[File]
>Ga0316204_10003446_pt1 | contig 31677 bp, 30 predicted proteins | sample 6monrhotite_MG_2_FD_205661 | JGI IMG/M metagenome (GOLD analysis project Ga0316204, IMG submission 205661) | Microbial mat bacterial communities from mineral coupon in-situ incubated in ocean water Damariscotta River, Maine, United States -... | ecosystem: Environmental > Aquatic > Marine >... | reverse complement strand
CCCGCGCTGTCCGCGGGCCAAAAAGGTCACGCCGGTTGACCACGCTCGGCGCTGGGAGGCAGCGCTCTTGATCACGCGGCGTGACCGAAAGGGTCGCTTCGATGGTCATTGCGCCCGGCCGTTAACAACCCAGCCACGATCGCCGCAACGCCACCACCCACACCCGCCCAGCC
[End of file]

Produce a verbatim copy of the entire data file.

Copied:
>Ga0316204_10003446_pt1 | contig 31677 bp, 30 predicted proteins | sample 6monrhotite_MG_2_FD_205661 | JGI IMG/M metagenome (GOLD analysis project Ga0316204, IMG submission 205661) | Microbial mat bacterial communities from mineral coupon in-situ incubated in ocean water Damariscotta River, Maine, United States -... | ecosystem: Environmental > Aquatic > Marine >... | reverse complement strand
CCCGCGCTGTCCGCGGGCCAAAAAGGTCACGCCGGTTGACCACGCTCGGCGCTGGGAGGCAGCGCTCTTGATCACGCGGCGTGACCGAAAGGGTCGCTTCGATGGTCATTGCGCCCGGCCGTTAACAACCCAGCCACGATCGCCGCAACGCCACCACCCACACCCGCCCAGCC